, Salem, MA

Local News

November 4, 2013

How I would improve the Salem schools

SALEM — Tomorrow’s election for School Committee is one of the most important in years.

The state has designated Salem a Level 4, under-performing district and given the School Department three years to raise student scores on the state MCAS exams and to make other improvements. Salem is nearing the midpoint of its turnaround effort.

There are six candidates for three open seats on the school board: three incumbents (Janet Crane, Lisa Lavoie and Brendan Walsh) and three challengers (Rachel Hunt, Richard Johnson and Patrick Schultz).

The candidates were asked to respond to a question: What is your top priority for improving the Salem schools?


“My priority is greatly expanding help for our youngest, providing in-home work with parents of our low-income families, then following it with extra help for K-3 students who either fall behind or are at risk of falling behind. This is the most cost-effective help we can provide and will reap both immediate and lifelong results for a population that currently faces the biggest obstacles in successfully completing high school.”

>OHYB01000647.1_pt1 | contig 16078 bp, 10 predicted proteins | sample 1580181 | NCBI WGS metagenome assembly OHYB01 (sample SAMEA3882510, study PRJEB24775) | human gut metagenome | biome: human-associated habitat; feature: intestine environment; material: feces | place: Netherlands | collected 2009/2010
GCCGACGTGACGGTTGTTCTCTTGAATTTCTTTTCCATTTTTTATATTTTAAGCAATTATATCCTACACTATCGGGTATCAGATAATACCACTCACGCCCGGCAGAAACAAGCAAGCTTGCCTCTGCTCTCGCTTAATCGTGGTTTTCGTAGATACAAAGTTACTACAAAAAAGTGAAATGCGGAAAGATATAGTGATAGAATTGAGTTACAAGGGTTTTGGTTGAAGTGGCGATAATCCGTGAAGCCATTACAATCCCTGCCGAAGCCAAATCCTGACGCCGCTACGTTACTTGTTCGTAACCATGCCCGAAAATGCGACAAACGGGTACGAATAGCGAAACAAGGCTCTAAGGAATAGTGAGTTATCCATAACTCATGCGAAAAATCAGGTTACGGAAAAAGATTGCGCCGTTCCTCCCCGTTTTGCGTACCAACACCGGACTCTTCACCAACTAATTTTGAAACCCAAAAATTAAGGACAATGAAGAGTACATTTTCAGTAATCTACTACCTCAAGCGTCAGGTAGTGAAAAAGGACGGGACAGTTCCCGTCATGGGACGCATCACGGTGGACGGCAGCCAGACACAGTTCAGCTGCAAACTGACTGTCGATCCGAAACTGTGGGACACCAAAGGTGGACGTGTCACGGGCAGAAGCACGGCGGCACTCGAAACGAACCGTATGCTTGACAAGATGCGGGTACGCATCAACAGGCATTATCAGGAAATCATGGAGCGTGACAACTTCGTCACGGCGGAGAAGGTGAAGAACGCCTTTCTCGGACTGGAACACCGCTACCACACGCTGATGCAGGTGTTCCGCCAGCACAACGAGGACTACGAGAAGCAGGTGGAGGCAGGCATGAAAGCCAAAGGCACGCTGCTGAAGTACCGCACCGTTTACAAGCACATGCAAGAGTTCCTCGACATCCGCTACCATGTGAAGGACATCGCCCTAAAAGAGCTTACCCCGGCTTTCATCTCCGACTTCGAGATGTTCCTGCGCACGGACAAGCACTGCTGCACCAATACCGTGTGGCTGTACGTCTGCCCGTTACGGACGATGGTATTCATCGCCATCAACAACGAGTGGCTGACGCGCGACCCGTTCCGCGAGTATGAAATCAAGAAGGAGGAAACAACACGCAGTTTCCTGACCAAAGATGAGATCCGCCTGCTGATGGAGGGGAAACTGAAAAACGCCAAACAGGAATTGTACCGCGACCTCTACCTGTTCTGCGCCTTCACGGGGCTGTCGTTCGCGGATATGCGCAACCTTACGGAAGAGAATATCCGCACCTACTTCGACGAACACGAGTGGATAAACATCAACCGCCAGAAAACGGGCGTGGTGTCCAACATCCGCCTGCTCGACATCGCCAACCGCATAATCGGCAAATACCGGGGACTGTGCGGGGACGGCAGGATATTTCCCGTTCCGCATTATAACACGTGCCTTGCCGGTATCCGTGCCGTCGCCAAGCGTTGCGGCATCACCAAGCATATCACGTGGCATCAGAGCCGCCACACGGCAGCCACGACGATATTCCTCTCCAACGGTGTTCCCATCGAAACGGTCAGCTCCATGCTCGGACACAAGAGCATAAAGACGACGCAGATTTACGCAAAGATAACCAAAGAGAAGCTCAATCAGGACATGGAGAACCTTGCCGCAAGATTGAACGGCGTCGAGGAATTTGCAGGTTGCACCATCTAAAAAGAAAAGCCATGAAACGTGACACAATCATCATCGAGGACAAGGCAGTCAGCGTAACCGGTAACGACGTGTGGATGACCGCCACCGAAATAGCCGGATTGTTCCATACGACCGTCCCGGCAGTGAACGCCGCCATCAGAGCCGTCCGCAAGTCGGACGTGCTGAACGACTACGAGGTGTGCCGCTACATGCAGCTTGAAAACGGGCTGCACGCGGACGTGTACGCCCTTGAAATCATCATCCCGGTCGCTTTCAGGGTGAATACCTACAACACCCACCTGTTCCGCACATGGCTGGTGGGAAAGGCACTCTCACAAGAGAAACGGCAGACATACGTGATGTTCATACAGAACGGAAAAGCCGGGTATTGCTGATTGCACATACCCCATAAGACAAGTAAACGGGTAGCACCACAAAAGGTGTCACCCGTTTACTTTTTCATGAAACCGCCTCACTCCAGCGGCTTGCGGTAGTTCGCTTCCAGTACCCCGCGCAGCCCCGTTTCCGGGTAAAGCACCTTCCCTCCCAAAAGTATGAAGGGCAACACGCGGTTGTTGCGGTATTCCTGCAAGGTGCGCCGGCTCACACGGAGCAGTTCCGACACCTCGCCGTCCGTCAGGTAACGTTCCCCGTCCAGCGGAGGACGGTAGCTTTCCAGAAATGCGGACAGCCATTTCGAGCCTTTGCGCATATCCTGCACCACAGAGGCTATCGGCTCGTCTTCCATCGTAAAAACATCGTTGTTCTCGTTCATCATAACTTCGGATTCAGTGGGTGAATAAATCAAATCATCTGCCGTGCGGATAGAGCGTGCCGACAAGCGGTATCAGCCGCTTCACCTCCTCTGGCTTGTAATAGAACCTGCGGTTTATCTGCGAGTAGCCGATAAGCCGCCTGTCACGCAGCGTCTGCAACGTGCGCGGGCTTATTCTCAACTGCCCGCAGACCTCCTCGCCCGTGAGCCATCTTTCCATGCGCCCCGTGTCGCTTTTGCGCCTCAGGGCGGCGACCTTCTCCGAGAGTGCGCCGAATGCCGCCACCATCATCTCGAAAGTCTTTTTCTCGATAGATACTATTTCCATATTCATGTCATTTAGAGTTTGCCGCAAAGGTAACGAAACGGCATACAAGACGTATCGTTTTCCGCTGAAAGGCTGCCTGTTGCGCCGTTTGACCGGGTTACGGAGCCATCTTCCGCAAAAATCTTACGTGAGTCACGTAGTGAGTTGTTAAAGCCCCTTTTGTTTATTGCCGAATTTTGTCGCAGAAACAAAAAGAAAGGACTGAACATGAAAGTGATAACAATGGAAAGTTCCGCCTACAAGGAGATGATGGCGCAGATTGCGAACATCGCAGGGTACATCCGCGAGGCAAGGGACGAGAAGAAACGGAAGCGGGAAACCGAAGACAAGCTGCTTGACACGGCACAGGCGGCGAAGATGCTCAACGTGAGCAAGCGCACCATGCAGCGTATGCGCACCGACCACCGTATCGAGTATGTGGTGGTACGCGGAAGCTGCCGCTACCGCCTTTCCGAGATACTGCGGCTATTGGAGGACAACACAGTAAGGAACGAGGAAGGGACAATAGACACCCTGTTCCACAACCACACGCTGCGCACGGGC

“We need to improve teaching and learning by supporting our teachers — not asking them to work harder, but helping them to work better. Our instructional leaders need to identify and share best practices, as well as create an environment in which all students can and do learn.”


“I have advocated for early childhood intervention for more than 30 years. If we do not get help as early as possible to children whose profiles predict school failure, we lose the opportunity to utilize relatively inexpensive and proven successful prevention while depending on expensive “cure” strategies with, at best, mixed results.”


“Our schools need strong leadership to ensure high-quality education for all students. Leaders set the tone for school culture, and they inspire, coach and hold their staff accountable for excellent instruction, aligned curriculum and data-informed reflection. Leadership begins with the School Committee, flowing through the superintendent to each school.”

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